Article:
by Patrick Ness
Publisher: Candlewick Press
Reading level: YA
Book type: prose novel
From two-time Carnegie Medal winner Patrick Ness comes an enthralling and provocative new novel chronicling the life — or perhaps afterlife — of a teen trapped in a crumbling, abandoned world.
A boy named Seth drowns, desperate and alone in his final moments, losing his life as the pounding sea claims him. But then he wakes. He is naked, thirsty, starving. But alive. How is that possible? He remembers dying, his bones breaking, his skull dashed upon the rocks. So how is he here? And where is this place? It looks like the suburban English town where he lived as a child, before an unthinkable tragedy happened and his family moved to America. But the neighborhood around his old house is overgrown, covered in dust, and completely abandoned. What’s going on? And why is it that whenever he closes his eyes, he falls prey to vivid, agonizing memories that seem more real than the world around him? Seth begins a search for answers, hoping that he might not be alone, that this might not be the hell he fears it to be, that there might be more than just this...
(synopsis from Goodreads)
This is the first book by Patrick Ness that I've read. Judging by some of the other one-star reviews on Goodreads written by fans of his other books (particularly the Chaos Walking trilogy), More Than This may not be a very good representation of his work. Unfortunately, it was my first exposure to the author, and it didn't make a very good first impression. In fact, it made an awful one.
The synopsis of this book makes it sound like it might be some sort of philosophically deep psychological thriller. What this book actually is, however, is an implausible, unoriginal sci-fi dystopian that rambles through almost five hundred pages just to come to the conclusion that life is uncertain and nobody has all the answers. There's no resolution to the ridiculous plot. We don't even know what's real and what isn't.
The characterization was weak. Beyond the racial stereotypes of the angry black woman and the Polish kid whose English (supposedly gleaned from English-language movies) sounds more like something he picked up from other non-English speakers ("She would very much like to be hearing you talk this way. Yes, she would be very much liking this indeed."), we have Seth, who might as well have been any other teenage boy. He's gay, he likes to run, and he blames himself for a tragedy in his past. Beyond this, his character isn't really developed.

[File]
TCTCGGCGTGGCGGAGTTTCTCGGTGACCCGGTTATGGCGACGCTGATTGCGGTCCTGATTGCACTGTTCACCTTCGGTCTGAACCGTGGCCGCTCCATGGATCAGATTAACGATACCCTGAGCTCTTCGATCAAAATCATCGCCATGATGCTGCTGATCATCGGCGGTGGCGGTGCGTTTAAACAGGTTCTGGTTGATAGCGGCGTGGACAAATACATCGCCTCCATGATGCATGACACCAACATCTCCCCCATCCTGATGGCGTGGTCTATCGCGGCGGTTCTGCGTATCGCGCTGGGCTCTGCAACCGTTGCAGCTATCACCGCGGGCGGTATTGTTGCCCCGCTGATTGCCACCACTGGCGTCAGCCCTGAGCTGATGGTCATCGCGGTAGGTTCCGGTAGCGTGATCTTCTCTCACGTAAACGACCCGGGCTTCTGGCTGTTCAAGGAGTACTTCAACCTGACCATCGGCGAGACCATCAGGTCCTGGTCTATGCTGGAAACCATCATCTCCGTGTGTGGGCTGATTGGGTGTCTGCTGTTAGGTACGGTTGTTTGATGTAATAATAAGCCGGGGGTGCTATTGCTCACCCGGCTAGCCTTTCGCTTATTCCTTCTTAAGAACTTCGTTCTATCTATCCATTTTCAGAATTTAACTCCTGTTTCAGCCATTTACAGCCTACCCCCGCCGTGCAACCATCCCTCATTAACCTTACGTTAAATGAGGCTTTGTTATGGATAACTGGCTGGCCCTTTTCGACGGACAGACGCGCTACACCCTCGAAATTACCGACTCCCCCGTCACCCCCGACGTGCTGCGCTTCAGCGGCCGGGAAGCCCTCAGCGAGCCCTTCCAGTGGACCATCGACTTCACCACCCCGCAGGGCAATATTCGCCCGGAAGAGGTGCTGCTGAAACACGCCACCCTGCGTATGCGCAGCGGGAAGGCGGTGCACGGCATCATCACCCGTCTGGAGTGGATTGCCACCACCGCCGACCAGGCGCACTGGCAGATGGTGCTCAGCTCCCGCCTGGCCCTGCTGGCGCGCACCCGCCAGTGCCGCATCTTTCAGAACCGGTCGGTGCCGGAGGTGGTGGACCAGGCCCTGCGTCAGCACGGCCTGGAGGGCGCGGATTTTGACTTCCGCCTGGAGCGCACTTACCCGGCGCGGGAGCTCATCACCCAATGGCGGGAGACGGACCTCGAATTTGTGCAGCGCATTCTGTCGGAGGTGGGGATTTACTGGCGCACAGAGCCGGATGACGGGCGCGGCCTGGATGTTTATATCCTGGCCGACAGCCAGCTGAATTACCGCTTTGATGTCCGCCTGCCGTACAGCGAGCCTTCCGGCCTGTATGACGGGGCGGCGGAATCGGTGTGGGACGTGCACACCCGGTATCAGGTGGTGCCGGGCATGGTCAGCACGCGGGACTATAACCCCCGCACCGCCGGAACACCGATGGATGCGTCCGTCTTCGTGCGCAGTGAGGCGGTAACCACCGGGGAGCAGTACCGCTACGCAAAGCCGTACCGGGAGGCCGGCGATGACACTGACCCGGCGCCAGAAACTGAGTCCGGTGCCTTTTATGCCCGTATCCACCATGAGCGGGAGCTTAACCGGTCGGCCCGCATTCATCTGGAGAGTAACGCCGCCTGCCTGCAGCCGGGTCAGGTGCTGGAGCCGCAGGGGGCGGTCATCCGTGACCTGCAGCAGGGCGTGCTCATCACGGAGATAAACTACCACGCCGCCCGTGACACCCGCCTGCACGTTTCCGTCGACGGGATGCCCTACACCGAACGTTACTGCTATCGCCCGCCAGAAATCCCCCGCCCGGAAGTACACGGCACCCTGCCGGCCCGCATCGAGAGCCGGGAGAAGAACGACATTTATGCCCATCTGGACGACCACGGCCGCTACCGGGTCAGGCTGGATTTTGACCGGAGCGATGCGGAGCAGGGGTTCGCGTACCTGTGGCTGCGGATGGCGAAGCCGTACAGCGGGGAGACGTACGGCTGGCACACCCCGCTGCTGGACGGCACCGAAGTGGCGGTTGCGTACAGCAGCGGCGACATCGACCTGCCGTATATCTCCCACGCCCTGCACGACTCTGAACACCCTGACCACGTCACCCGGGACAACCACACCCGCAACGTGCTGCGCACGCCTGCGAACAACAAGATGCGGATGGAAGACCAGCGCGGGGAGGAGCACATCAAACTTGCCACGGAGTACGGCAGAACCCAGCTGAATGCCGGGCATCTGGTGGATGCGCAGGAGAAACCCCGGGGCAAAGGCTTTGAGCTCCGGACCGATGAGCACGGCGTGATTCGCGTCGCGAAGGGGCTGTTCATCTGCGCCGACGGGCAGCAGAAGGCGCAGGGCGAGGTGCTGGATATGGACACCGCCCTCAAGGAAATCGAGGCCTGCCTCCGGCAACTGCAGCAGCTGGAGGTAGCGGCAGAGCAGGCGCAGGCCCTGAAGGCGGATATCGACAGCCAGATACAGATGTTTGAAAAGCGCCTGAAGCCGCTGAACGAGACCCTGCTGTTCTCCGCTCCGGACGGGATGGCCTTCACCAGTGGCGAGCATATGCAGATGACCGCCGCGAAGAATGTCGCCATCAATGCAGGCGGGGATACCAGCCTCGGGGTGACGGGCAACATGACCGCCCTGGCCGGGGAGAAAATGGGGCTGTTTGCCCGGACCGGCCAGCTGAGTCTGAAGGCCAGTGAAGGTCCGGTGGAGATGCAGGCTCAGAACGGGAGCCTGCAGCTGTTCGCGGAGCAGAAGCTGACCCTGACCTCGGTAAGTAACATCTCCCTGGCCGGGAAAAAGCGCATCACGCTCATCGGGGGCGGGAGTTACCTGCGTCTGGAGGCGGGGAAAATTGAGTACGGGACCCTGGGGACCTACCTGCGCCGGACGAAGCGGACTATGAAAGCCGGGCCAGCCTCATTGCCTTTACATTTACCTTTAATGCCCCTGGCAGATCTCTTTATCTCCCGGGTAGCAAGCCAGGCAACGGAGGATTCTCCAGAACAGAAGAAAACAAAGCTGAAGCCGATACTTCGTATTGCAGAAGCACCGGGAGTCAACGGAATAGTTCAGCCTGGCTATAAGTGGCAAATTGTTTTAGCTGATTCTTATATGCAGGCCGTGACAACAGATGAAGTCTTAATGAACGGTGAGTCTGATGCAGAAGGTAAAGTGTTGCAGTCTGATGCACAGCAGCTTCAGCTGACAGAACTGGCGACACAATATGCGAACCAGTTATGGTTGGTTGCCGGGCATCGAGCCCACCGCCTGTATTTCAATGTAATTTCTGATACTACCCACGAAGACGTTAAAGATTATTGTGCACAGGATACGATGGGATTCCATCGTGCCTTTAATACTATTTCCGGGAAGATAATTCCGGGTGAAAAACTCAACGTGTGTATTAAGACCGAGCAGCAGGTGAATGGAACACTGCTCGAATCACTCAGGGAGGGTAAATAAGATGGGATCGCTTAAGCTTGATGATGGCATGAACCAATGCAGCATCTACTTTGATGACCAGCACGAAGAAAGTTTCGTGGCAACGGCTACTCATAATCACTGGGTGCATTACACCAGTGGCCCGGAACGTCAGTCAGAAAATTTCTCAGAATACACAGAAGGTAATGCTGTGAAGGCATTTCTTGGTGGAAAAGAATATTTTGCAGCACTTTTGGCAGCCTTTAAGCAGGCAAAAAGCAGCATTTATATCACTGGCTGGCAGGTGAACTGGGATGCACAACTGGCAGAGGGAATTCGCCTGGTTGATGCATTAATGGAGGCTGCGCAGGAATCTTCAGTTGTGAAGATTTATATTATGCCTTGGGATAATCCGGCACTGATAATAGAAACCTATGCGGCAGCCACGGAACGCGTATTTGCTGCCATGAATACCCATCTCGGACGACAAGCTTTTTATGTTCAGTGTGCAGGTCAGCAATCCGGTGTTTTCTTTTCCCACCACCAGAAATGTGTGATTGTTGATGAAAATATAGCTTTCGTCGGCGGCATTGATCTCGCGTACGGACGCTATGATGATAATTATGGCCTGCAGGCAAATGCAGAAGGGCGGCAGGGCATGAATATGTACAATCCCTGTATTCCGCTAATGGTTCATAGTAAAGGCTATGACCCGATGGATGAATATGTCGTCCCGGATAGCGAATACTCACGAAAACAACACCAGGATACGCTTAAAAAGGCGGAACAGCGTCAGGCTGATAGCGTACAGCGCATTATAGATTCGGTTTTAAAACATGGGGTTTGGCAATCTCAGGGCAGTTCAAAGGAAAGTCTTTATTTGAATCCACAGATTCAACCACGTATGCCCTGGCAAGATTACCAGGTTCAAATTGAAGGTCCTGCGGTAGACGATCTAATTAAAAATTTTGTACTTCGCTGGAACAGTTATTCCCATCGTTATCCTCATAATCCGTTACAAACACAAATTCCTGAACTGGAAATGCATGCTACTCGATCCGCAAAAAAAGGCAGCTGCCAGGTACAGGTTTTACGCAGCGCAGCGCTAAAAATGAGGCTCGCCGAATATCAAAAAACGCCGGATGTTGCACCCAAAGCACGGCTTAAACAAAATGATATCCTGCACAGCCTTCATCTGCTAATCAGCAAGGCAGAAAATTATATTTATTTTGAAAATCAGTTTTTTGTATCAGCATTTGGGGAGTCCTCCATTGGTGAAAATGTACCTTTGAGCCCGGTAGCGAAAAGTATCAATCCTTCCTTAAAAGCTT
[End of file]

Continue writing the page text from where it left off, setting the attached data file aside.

The pace and writing, though, were what had me making copious angry notes. I'd heard that Patrick Ness was a really good writer. Well, I'm sorry, but I don't think that someone who doesn't know the difference between further and farther, between who and whom, and between any more and anymore; who has his characters shrug, smile, nod, and frown their speech; and who continually says things like "nothing still happens" is a very good writer. In fact, with the exception of that last example (which may or may not be some weird regional thing), those are pretty basic concepts that a writer -- and an editor -- should know. And this book was excruciatingly slow. I almost gave up at the point where it took Seth a couple of pages just to decide whether or not to pass through a doorway. So much of the story seemed dragged out unnecessarily. There would be parts where one of the characters would imply that they had an answer to something they'd been wondering, but then it was almost as if they said, "I know, but I'm not going to tell you!" This happened more than once, and it was extremely frustrating. Just get on with it.
The narrative is mostly from Seth's point of view (third person, present tense), and it's often in a stream-of-consciousness style. I say "often", because it wasn't really consistent. Some parts read like a middle-grade action novel while other parts read (or wanted to be) like deadly serious literary fiction; the last chapter was especially treacly. There were flashbacks throughout the story, which were related in the past tense. I thought, perhaps, there was a clue within them that would lead to some earth-shattering realization and make everything in the rest of the book make sense. But they were even weaker and more boring than the main narrative, and perhaps ultimately pointless (depending on your interpretation of the ending).
I also didn't think this book was very original. Large parts of the plot seemed like a direct ripoff from sci-fi movies like The Matrix. But, unlike that story, More Than This didn't offer any plausible explanations (or a coherent timeline) for why things were the way they were. The only way the plot even makes sense is if More Than This takes place in a parallel universe, where they somehow went from the technological level of using CRT monitors and not having cell phones to suddenly being able to breed human beings in sophisticated computerized coffins while their consciousnesses are otherwise occupied in an illusory online world. That's quite a technological leap.
I kept waiting for there to be something more to More Than This, but, ironically, there wasn't. In the end, I found it trite, preachy, unsophisticated, and unsatisfying. Maybe the author's other books are better than this one, and maybe they're not. But I'm afraid he's used up my goodwill for now. I'm off to read something better, something more. That shouldn't be too hard.
Overall: 1.43 out of 5